2. Associations as Contract
3. Clubman's Veto
4. Judicial Review of Private Associations
1. General By 'associations' is generally meant un-incorporated groups. Sometimes they are social, political or environmental groups, but really at heart they are just groups of people have a common goal or interests. They sometimes have constitututions, but often not.
Associations occasionally get involved in litigation, and it is there that things get sticky.
2. Associations as Contract. Brown v. Hanley
In Brown v. Hanley (Ont CA, 2019) the Court of Appeal considered the contractual nature of unincorporated associations:
 The motion judge relied on Berry v. Pulley in concluding that the respondents had standing to bring their action. I agree that, pursuant to Berry v. Pulley the respondents would have the right to bring an action against their union to assert their individual claims. . Aga v. Ethiopian Orthodox Tewahedo Church of Canada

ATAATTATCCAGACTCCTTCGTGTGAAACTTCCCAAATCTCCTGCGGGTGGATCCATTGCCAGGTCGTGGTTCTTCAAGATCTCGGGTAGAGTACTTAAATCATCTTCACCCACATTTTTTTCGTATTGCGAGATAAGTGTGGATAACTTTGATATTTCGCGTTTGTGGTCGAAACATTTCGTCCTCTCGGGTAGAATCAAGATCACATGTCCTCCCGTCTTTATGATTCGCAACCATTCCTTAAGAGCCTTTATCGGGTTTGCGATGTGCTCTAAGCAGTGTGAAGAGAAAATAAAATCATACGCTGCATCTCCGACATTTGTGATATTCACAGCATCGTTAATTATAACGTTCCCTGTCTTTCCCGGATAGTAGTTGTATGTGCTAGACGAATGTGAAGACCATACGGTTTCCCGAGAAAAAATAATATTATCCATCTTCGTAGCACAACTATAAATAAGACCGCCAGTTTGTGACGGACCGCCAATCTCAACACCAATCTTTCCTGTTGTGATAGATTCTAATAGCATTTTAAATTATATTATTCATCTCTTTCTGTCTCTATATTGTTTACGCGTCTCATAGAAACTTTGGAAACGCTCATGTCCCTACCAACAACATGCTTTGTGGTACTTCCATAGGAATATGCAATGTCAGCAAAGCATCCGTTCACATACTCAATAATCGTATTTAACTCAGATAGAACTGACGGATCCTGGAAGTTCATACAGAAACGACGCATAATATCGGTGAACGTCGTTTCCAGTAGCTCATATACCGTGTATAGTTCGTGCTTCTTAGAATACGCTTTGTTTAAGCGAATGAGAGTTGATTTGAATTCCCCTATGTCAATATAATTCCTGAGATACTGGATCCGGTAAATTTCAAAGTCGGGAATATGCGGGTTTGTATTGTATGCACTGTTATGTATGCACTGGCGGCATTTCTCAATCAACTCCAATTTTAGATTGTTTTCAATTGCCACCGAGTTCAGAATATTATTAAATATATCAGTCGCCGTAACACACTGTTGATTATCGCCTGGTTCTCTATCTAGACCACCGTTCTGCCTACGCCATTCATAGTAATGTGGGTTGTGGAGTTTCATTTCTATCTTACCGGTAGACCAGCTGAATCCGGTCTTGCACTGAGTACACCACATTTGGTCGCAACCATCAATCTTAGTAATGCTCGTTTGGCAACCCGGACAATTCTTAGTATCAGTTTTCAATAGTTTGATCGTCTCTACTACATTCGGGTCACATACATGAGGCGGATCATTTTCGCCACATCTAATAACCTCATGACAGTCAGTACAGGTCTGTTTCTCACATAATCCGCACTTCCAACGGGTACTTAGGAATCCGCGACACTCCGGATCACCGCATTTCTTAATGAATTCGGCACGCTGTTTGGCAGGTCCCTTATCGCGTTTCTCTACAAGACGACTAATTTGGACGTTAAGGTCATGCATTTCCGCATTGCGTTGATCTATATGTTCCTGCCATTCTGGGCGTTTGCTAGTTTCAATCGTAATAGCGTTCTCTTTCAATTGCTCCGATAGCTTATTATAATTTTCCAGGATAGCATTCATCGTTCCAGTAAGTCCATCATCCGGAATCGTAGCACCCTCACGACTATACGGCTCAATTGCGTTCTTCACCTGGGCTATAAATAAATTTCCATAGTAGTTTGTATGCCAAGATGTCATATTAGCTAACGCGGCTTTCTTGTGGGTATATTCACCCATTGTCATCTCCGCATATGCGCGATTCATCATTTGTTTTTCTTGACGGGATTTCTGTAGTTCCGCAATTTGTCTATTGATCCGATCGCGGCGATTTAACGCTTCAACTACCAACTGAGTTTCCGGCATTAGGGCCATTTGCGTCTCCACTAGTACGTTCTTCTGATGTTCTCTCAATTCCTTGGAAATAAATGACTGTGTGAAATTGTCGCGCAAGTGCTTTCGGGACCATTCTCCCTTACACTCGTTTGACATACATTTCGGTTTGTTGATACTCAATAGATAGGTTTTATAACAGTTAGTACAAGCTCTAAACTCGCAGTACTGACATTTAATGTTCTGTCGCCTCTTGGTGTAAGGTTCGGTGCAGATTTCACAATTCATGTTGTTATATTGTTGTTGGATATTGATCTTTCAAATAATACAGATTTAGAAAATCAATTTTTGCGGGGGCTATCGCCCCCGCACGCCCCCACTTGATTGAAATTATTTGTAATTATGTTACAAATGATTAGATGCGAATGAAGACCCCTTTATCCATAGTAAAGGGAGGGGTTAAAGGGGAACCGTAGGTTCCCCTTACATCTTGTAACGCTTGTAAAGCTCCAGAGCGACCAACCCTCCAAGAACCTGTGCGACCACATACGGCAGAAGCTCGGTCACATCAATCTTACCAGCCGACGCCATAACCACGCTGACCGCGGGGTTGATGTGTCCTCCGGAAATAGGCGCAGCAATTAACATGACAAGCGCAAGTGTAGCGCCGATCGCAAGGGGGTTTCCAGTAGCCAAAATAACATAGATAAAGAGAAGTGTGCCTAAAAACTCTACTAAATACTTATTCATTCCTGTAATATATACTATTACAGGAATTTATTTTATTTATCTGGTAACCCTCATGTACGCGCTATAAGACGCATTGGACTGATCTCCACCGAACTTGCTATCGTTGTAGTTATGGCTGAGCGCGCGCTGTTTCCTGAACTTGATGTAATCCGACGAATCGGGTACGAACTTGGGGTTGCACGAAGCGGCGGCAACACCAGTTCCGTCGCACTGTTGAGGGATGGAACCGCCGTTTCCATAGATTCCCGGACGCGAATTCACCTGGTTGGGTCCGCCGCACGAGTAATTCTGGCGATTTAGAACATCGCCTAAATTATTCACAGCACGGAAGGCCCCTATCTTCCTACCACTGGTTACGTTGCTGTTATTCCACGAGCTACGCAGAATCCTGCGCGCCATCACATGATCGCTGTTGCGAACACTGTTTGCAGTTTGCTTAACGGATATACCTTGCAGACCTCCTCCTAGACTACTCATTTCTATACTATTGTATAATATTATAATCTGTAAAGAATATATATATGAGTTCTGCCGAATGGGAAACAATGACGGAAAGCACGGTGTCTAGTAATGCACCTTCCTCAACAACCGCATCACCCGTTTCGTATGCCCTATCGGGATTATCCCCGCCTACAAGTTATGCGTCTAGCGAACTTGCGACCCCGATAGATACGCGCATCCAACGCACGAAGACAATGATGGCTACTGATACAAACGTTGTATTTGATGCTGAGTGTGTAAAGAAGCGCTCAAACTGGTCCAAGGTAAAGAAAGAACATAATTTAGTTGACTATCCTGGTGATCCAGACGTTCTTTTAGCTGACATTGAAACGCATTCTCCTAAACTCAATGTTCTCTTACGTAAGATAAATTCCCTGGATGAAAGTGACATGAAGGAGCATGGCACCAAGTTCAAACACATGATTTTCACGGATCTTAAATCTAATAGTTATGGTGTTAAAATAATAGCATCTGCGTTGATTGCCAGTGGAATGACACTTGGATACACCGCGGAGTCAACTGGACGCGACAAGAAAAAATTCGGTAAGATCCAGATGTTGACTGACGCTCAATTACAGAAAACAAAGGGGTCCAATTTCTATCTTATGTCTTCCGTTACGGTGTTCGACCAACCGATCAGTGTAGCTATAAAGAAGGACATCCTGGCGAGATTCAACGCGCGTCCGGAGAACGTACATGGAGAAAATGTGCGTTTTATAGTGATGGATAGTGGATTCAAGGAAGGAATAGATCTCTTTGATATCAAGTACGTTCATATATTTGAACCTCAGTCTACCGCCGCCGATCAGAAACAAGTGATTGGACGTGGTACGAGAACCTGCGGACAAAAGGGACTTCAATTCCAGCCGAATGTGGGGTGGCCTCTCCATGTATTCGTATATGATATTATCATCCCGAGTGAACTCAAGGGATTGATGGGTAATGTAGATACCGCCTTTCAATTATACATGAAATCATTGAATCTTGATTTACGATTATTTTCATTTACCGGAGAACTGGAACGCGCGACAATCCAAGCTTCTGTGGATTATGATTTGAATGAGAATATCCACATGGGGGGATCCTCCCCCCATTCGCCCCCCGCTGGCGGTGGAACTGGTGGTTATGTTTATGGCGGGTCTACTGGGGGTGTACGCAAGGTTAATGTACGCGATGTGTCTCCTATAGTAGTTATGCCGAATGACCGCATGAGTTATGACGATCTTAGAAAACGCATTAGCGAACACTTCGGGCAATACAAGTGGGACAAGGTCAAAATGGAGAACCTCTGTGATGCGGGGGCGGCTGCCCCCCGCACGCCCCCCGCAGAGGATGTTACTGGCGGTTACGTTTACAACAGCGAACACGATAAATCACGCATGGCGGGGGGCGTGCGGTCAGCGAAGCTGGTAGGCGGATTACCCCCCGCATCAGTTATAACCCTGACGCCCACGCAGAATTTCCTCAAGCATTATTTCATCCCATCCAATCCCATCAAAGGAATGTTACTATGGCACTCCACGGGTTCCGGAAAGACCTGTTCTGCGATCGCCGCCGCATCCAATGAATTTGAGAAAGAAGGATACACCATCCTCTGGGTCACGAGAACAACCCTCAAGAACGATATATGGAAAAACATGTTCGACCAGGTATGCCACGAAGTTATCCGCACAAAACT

There, the matter involved an intended action by pilots against their own trade union. The issue before the Supreme Court was whether individual union members may be personally liable to other members for breach of contract. The court held, at para. 48, that when a member joins a union, “a relationship in the nature of a contract arises between the member and the trade union”, such that the member can sue the union for an alleged breach. However, the union’s liability in this context is limited to its own assets and cannot extend to its members personally. In reaching this conclusion, the court “discarded” the notion that every union member has a contract with the other members, in favour of a “common sense approach” that “each union member has a contractual relationship with the union itself”: at para. 5.